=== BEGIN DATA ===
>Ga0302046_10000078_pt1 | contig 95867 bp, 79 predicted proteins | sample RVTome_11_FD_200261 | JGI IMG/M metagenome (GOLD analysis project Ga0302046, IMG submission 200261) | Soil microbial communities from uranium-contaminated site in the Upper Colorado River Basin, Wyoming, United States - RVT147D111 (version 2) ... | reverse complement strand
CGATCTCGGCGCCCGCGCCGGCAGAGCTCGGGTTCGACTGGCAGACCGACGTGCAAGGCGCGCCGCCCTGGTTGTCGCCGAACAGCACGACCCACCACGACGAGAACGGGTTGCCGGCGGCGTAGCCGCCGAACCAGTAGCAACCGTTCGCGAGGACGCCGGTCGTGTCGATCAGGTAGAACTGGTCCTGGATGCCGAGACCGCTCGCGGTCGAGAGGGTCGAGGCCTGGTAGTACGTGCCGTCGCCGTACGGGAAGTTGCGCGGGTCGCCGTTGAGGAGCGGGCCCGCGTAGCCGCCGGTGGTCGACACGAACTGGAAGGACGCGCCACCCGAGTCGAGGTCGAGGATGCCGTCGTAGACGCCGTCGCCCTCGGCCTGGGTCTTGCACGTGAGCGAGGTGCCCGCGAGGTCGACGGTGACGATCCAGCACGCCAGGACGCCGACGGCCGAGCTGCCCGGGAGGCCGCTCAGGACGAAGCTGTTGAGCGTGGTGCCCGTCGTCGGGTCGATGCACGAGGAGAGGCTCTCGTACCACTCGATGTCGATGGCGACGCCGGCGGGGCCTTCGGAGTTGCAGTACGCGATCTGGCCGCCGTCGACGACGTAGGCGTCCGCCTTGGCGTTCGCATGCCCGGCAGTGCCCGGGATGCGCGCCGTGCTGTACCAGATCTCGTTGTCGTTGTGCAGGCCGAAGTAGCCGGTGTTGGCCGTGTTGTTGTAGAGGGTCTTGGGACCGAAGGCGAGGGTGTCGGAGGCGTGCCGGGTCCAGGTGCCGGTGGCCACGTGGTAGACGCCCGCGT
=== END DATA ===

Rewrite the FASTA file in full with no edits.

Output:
>Ga0302046_10000078_pt1 | contig 95867 bp, 79 predicted proteins | sample RVTome_11_FD_200261 | JGI IMG/M metagenome (GOLD analysis project Ga0302046, IMG submission 200261) | Soil microbial communities from uranium-contaminated site in the Upper Colorado River Basin, Wyoming, United States - RVT147D111 (version 2) ... | reverse complement strand
CGATCTCGGCGCCCGCGCCGGCAGAGCTCGGGTTCGACTGGCAGACCGACGTGCAAGGCGCGCCGCCCTGGTTGTCGCCGAACAGCACGACCCACCACGACGAGAACGGGTTGCCGGCGGCGTAGCCGCCGAACCAGTAGCAACCGTTCGCGAGGACGCCGGTCGTGTCGATCAGGTAGAACTGGTCCTGGATGCCGAGACCGCTCGCGGTCGAGAGGGTCGAGGCCTGGTAGTACGTGCCGTCGCCGTACGGGAAGTTGCGCGGGTCGCCGTTGAGGAGCGGGCCCGCGTAGCCGCCGGTGGTCGACACGAACTGGAAGGACGCGCCACCCGAGTCGAGGTCGAGGATGCCGTCGTAGACGCCGTCGCCCTCGGCCTGGGTCTTGCACGTGAGCGAGGTGCCCGCGAGGTCGACGGTGACGATCCAGCACGCCAGGACGCCGACGGCCGAGCTGCCCGGGAGGCCGCTCAGGACGAAGCTGTTGAGCGTGGTGCCCGTCGTCGGGTCGATGCACGAGGAGAGGCTCTCGTACCACTCGATGTCGATGGCGACGCCGGCGGGGCCTTCGGAGTTGCAGTACGCGATCTGGCCGCCGTCGACGACGTAGGCGTCCGCCTTGGCGTTCGCATGCCCGGCAGTGCCCGGGATGCGCGCCGTGCTGTACCAGATCTCGTTGTCGTTGTGCAGGCCGAAGTAGCCGGTGTTGGCCGTGTTGTTGTAGAGGGTCTTGGGACCGAAGGCGAGGGTGTCGGAGGCGTGCCGGGTCCAGGTGCCGGTGGCCACGTGGTAGACGCCCGCGT